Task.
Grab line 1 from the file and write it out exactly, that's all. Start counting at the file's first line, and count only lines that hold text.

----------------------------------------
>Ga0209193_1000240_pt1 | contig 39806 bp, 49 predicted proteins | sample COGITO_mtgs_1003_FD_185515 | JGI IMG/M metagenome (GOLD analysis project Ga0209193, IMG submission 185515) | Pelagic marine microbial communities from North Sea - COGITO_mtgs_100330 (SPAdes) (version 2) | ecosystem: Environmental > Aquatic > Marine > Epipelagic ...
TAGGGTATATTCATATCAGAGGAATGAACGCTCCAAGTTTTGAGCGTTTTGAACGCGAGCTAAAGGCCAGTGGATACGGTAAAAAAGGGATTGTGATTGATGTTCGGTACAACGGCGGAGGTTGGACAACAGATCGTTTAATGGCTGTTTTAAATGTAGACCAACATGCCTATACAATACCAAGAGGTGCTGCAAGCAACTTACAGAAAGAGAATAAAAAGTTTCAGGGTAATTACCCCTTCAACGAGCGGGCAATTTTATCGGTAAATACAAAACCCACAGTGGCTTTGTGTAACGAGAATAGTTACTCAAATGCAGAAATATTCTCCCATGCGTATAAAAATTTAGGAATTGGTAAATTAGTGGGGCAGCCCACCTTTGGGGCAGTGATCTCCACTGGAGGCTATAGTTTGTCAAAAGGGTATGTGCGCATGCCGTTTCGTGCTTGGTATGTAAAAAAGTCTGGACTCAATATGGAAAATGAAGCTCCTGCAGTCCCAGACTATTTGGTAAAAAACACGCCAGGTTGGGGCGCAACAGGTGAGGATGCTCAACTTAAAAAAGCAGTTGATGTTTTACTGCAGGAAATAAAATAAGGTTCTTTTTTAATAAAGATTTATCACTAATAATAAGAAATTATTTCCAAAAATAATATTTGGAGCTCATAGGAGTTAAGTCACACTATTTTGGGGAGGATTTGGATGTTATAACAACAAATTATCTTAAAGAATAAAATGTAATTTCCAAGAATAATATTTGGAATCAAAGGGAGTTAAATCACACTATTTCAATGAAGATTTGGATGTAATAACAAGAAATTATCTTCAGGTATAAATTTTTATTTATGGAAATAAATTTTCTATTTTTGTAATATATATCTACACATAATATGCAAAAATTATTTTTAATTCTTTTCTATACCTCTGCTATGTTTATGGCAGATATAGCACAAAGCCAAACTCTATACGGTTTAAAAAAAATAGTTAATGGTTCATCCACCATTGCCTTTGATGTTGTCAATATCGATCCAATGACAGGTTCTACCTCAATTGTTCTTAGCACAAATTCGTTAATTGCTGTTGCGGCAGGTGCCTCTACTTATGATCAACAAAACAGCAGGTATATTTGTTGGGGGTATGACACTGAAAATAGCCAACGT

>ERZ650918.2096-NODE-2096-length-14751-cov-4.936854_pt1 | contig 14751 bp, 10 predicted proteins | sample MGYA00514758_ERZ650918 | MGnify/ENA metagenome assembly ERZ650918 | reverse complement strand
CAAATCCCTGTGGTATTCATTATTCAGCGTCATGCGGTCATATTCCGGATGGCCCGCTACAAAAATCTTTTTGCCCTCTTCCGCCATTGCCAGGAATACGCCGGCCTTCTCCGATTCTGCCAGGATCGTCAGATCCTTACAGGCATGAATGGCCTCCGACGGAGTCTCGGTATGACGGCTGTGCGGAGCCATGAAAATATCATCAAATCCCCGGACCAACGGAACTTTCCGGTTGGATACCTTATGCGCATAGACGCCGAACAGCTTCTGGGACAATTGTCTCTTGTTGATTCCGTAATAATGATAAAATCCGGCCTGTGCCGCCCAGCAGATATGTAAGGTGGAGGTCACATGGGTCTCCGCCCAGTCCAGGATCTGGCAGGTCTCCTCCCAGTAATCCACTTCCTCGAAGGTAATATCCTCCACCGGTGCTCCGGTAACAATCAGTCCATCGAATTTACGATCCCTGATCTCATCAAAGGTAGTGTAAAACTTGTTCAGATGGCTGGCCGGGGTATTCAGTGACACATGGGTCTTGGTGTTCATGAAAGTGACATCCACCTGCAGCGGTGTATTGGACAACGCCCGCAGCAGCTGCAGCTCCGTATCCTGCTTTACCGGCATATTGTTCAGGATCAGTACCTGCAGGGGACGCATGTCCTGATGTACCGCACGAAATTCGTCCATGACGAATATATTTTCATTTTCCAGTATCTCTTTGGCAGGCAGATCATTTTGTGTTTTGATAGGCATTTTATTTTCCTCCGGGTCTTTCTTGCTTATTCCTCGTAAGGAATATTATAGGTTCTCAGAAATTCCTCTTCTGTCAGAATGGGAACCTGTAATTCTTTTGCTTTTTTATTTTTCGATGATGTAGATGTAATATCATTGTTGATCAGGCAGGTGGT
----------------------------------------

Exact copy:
>Ga0209193_1000240_pt1 | contig 39806 bp, 49 predicted proteins | sample COGITO_mtgs_1003_FD_185515 | JGI IMG/M metagenome (GOLD analysis project Ga0209193, IMG submission 185515) | Pelagic marine microbial communities from North Sea - COGITO_mtgs_100330 (SPAdes) (version 2) | ecosystem: Environmental > Aquatic > Marine > Epipelagic ...